Ion Popescu-Gopo (Romanian pronunciation: [i'on po'pesku 'gopo]; 1 May 1923, Roe?ti, Vâlcea – 28 November 1989, Bucharest) was a Romanian graphic artist and animator, but also writer, movie director and actor born in Bucharest, Romania.
He was a prominent personality in the Romanian cinematography and the founder of the modern Romanian cartoon school.
He was, together with Liviu Ciulei and Mirel Iliesiu one of the few Romanian film artists who won an award at Cannes in the 20th century.
His film "Scurta Istorie" (A Brief History) won the Short Film Palme d'Or for best short film in 1957.
His 1965 film The White Moor was entered into the 4th Moscow International Film Festival where he won the award for Best Director.
In 1969 he was a member of the jury at the 6th Moscow International Film Festival.
In 1977 he was a member of the jury at the 10th Moscow International Film Festival.
In 1983 he was a member of the jury at the 13th Moscow International Film Festival.Ion Popescu-Gopo attended (but never graduated from) the Academy of Fine Arts in Bucharest.
He also attended animation courses in Moscow.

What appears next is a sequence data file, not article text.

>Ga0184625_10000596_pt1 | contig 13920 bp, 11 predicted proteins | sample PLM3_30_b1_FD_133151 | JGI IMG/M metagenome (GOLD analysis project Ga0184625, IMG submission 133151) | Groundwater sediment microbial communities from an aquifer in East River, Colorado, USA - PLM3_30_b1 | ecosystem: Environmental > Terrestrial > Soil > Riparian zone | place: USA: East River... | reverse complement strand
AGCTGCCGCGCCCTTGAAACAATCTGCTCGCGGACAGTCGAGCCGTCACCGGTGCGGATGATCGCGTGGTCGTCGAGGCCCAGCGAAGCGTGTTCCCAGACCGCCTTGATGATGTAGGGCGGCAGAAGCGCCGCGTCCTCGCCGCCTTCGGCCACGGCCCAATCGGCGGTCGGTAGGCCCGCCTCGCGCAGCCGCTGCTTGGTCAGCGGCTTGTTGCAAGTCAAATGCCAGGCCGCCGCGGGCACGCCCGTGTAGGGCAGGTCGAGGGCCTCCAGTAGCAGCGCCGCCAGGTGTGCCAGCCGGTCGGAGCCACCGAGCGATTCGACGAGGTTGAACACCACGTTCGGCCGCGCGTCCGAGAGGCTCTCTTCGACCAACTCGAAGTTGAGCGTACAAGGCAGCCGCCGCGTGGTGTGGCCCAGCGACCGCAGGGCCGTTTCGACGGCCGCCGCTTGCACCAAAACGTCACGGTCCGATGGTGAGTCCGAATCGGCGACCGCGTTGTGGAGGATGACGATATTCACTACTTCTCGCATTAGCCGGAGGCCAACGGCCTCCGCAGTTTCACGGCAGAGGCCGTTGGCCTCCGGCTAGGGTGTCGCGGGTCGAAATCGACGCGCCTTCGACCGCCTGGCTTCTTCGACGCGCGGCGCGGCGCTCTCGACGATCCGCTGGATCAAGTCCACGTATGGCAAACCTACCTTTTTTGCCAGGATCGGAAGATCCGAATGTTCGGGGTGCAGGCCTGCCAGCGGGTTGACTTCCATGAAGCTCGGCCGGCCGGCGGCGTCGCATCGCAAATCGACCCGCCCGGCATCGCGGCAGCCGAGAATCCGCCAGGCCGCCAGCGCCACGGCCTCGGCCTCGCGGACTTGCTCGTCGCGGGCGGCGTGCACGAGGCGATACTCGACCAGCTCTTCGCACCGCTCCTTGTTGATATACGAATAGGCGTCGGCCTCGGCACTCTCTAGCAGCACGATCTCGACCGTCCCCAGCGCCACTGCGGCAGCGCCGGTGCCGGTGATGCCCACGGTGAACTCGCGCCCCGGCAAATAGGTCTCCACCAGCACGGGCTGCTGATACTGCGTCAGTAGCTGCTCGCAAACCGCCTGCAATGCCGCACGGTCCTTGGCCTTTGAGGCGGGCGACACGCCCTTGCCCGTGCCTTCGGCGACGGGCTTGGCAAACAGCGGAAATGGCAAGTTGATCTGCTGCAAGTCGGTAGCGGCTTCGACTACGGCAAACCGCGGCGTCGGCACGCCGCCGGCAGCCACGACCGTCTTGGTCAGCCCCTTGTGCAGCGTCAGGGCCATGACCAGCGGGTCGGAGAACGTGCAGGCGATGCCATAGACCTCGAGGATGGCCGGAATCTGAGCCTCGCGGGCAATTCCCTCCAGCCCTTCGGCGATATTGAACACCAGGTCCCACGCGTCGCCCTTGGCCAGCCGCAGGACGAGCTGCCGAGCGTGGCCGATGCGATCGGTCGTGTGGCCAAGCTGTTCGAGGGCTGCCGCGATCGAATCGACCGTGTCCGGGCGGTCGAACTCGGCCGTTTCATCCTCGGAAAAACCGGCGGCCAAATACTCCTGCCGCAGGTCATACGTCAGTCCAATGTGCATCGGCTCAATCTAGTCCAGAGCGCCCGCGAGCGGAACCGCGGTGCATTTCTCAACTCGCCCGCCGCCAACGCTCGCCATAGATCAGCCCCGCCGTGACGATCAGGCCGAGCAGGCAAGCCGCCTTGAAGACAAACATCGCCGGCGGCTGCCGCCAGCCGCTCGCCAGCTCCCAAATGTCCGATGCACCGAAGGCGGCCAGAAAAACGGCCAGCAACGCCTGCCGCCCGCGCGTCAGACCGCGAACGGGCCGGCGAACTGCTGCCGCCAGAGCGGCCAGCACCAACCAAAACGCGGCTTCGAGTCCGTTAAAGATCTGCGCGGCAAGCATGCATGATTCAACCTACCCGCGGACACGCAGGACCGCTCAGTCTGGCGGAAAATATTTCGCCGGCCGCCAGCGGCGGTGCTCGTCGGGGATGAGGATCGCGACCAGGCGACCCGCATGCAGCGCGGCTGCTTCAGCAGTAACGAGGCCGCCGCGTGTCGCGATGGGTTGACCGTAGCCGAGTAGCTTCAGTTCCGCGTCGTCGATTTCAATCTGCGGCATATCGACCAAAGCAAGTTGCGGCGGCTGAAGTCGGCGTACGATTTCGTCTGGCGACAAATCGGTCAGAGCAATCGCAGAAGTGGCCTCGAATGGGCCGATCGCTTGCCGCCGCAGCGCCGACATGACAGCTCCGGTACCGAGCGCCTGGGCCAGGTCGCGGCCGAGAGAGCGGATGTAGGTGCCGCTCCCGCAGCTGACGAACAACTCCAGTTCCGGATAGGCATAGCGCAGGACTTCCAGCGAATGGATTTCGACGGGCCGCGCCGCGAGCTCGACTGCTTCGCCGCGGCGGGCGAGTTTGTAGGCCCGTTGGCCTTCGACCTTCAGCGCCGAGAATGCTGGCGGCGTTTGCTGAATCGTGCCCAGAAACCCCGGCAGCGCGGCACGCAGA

He made Maria, Mirabela which is a Romanian-Russian co-production.
His career started as a designer and cartoonist in 1939, publishing caricatures and editorial cartoons in newspapers.
1949 brought his debut in the film industry with "Punguta cu doi bani" (Bag with two coins).
Since 1950 he started working for Studioul Cinematografic Bucuresti (Cinematographic Studio Bucharest) in the animation department, that later broke into a separate animation studio, Animafilm.
His most known cartoon character is a little black and white man sometimes referred to as "Gopo's Little Man" after his creator.
Later in his life Popescu-Gopo confessed that he tried to start an "anti-Disney rebellion".
Unable to surpass Disney's animation characters in color and beauty, Popescu-Gopo tried to be more profound in message and substance and simplify the form and techniques used.
Unlike Disney's cartoon characters, Popescu-Gopo's cartoon characters were black and white, designed in simple lines.
Ion Popescu-Gopo died on 29 November 1989, just weeks before the Romanian Revolution.
He suffered a heart attack while trying to push his car, stuck in snow, into his garage.
His death was the first step into the downfall of the Romanian animation studios Animafilm, which later suffered from financial issues after the 1989 revolution.